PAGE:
Though I like to bake, I don't consider myself a "serious baker". Sure, I make my own pie crust and can bake a pretty decent loaf of bread, but one thing I have wanted to mess with is puff pastry.
Photos by Claire Lower.
Because really, why would you? Puff pastry is a pain to make — all that rolling, chilling, folding and so on — and the stuff you can buy at the grocery store is good. But then I got very into The Great British Bake Off (the Mary Berry years), and I kept hearing the words "rough puff".
The vaguely obscene-sounding dough — and doesn't everything on that show sound naughty? — is supposed to deliver a pastry that is similar to the flaky full puff but, instead of incorporating giant slabs of butter into the dough, you break the butter into tiny pieces, mix it into the dough, and then commence with all the rolling and folding. To see if this cheaters version could replace the sheets of commercial stuff that live in my freezer, I decided to give rough puff a go.
First, I needed a recipe, so I turned to a man who — though the exact opposite in temperament of my beloved Ms Berry — knows a thing or two about puff pastry, Gordan Ramsay. The volatile chef's recipe is very simple; all you'll need is:
- 250g strong plain flour
- 1 tsp fine sea salt
- 250g butter
- about 150mL cold water
However, because I can't leave well enough alone, I altered his recipe very slightly, freezing the butter so I could grate it.
I sifted the flour and salt together, added the the shredded butter, then gently tossed everything together until the butter was well coated. I then made a little well in the dry ingredients, and slowly added ice water, a splash or two at a time, gently mixing everything with a wooden spoon until a firm but rough dough formed.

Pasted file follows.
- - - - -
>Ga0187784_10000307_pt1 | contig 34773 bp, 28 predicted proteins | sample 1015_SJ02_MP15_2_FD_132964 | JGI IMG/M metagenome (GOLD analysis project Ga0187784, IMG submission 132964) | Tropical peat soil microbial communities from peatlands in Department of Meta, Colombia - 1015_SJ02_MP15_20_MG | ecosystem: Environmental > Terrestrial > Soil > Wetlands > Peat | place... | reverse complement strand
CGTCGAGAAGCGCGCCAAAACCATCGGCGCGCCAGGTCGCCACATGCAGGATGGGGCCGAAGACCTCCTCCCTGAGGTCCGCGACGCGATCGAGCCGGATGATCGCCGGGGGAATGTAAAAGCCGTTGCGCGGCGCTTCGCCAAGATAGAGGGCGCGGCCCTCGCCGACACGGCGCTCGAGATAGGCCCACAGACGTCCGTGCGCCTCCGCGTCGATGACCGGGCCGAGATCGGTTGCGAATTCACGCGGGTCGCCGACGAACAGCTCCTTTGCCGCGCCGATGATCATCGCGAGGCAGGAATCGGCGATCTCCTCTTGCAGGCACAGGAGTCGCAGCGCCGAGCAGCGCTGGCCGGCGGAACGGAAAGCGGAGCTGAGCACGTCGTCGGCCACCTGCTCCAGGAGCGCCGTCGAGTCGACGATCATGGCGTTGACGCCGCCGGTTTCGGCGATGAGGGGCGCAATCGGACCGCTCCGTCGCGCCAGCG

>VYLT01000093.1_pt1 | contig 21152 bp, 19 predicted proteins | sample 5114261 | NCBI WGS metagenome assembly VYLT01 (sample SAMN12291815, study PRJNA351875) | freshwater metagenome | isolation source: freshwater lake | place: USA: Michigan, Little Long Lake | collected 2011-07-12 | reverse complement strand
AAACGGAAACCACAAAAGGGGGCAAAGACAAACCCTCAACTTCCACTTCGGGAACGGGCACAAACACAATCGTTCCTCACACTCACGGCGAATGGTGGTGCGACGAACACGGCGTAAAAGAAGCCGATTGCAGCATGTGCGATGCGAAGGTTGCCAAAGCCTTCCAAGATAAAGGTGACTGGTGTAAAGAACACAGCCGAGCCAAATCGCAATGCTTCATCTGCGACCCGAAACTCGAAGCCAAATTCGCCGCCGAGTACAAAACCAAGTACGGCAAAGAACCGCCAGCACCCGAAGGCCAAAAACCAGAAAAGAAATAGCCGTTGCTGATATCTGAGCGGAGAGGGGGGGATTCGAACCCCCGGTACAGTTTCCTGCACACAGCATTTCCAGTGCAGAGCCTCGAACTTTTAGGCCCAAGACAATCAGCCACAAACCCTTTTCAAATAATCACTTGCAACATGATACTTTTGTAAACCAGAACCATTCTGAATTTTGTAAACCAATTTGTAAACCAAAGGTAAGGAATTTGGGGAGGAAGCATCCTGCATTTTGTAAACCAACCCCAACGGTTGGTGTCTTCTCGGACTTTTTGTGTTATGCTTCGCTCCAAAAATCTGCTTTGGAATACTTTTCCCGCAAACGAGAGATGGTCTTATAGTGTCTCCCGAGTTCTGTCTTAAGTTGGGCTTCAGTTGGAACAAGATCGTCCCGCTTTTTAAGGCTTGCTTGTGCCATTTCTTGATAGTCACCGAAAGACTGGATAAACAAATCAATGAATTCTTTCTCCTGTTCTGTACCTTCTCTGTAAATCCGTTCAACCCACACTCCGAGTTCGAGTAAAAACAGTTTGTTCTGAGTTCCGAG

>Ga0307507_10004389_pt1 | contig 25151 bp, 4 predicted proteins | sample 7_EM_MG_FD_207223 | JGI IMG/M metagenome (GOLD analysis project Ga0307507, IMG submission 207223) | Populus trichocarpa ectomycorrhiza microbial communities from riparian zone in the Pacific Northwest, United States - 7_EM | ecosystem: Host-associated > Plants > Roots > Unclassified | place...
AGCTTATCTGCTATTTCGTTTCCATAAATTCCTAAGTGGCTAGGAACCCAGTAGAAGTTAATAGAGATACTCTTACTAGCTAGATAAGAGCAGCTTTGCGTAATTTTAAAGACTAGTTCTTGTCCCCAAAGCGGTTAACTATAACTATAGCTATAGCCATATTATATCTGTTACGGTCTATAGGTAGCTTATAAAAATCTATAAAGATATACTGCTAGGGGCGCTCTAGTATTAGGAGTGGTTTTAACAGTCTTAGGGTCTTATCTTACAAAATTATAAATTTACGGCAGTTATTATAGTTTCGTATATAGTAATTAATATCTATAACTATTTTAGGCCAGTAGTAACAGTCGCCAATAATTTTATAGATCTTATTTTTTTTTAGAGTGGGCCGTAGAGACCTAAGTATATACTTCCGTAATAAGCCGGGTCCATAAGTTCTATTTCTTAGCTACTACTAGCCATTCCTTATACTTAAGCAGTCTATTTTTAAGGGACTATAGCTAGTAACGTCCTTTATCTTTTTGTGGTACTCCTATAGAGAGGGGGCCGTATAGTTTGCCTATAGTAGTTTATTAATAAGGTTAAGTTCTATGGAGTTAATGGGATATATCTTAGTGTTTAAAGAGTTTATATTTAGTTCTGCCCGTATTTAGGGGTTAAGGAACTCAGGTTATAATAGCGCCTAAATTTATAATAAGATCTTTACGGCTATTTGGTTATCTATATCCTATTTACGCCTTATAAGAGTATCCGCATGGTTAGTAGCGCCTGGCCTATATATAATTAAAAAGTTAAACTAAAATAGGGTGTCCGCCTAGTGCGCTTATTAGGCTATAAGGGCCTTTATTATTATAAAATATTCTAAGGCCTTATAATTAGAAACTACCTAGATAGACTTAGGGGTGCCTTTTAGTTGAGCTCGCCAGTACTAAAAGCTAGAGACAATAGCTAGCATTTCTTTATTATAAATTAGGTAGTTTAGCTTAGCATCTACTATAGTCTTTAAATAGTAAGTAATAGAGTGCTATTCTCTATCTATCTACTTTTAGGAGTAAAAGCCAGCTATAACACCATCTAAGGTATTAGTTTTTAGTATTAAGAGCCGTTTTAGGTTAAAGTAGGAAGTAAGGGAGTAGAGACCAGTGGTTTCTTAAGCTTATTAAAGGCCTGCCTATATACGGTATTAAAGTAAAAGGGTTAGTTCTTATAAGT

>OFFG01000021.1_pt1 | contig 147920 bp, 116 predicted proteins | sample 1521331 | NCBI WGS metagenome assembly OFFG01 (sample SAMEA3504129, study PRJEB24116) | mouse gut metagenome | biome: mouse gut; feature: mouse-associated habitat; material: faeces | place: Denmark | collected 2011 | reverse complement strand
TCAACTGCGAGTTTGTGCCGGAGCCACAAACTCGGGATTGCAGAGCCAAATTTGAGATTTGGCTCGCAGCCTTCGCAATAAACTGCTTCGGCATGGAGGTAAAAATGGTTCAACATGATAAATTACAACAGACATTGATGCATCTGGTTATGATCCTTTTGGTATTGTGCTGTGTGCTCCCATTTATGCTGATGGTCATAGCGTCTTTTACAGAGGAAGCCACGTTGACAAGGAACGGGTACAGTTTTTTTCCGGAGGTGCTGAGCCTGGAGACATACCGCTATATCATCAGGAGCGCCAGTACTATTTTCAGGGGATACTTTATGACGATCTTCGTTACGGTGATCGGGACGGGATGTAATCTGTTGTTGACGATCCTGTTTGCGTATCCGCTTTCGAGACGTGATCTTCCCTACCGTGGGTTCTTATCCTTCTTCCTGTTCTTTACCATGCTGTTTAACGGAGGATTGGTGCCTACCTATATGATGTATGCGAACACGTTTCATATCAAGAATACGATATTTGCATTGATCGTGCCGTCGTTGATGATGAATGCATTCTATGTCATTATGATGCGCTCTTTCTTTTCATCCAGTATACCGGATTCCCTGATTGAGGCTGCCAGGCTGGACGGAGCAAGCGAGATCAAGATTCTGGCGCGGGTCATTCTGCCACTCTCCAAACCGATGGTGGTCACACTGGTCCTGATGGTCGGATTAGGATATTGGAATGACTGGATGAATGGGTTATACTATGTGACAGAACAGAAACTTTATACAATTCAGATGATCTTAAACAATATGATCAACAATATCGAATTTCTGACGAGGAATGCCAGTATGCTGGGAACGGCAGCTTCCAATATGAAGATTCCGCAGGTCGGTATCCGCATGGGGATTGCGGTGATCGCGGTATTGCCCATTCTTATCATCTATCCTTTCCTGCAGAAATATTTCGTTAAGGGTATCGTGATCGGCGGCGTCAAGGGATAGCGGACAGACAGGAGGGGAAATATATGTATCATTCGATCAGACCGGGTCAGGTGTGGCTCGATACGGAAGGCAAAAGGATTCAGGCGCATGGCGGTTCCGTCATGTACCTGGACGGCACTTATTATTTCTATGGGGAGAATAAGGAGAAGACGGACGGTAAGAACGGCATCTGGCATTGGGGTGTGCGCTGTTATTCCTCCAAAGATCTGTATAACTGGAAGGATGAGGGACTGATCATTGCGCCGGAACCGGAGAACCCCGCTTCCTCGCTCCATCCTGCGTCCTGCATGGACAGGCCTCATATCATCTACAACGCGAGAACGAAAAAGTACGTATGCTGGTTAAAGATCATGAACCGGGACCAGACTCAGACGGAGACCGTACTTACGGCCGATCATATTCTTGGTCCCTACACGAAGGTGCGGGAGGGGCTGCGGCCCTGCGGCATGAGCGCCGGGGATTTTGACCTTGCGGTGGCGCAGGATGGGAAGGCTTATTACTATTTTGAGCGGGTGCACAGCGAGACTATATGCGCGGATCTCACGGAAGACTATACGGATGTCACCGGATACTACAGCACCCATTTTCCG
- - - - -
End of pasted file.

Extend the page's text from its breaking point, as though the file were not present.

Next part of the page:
This ball of dough was then put in the fridge to rest for 20 minutes, after which it was moulded into a fine rectangle.
I then rolled it out until it tripled in length — it ended up being about 61cm long — making sure I could still see pieces and streaks of butter. I then folded one third down to the centre, then the other third up and over that. I gave the square a quarter turn, and repeated the rolling and folding.
The dough went into the fridge overnight — wrapped in plastic wrap, naturally — and I went to get a burger and a beer with the boys (naturally).
Guess which one I made? Go ahead, guess.
The next morning, in the cold light of day, I rolled out my buttery square once more, then cut off a piece and baked it alongside its store-bought cousin in a 204C oven. As you can see from the above photo, the store-bought puff pastry (on the left) came out much, much puffier than my rough rider, and I was briefly dismayed. "This just in: Making your own puff pastry is still dumb," I sent to a co-worker over Slack, such was my disappointment.
But then I tasted it, and my opinion flip-flopped hard.
I've always known that frozen puff pastry was made with shortening, not butter, but that had never really bothered me before. However, after tasting this buttery rough stuff, I am now firmly bothered, because the butter does make a big difference. (For reference I ate the whole square of the rough puff, and tossed the store-bought sample.)
The smaller guys are the rough puff.
To see how this would translate into cookies, I made some mini Nutella palmiers. Not only did the frozen pastry cookies morph into mustaches for some reason, but they tasted nowhere near as good as the cookies that contained butter. If you're a human who has tasted butter, you're probably going, "Oh yeah, duh Claire," but I really need to taste to believe.
So, is this rough puff stuff worth it? Yeah actually, it is. It's super easy to make, and its buttery flavour would absolutely sing atop a pot pie, folded around some apples (for a galette), or twisted into a cheese straw. Though you won't get the super tall, flaky layers of true puff pastry, the layers that you do get taste so much better that the store-bought stuff, and I'd rather impress people's mouths than their eyes.